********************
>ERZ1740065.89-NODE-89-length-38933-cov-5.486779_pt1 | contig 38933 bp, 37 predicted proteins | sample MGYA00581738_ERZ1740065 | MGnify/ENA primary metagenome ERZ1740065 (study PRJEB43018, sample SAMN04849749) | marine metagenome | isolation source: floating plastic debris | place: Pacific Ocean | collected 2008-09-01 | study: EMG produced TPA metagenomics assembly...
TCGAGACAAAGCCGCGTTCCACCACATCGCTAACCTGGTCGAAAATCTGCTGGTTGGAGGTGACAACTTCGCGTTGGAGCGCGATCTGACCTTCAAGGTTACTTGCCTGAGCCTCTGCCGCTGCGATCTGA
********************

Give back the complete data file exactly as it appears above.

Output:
>ERZ1740065.89-NODE-89-length-38933-cov-5.486779_pt1 | contig 38933 bp, 37 predicted proteins | sample MGYA00581738_ERZ1740065 | MGnify/ENA primary metagenome ERZ1740065 (study PRJEB43018, sample SAMN04849749) | marine metagenome | isolation source: floating plastic debris | place: Pacific Ocean | collected 2008-09-01 | study: EMG produced TPA metagenomics assembly...
TCGAGACAAAGCCGCGTTCCACCACATCGCTAACCTGGTCGAAAATCTGCTGGTTGGAGGTGACAACTTCGCGTTGGAGCGCGATCTGACCTTCAAGGTTACTTGCCTGAGCCTCTGCCGCTGCGATCTGA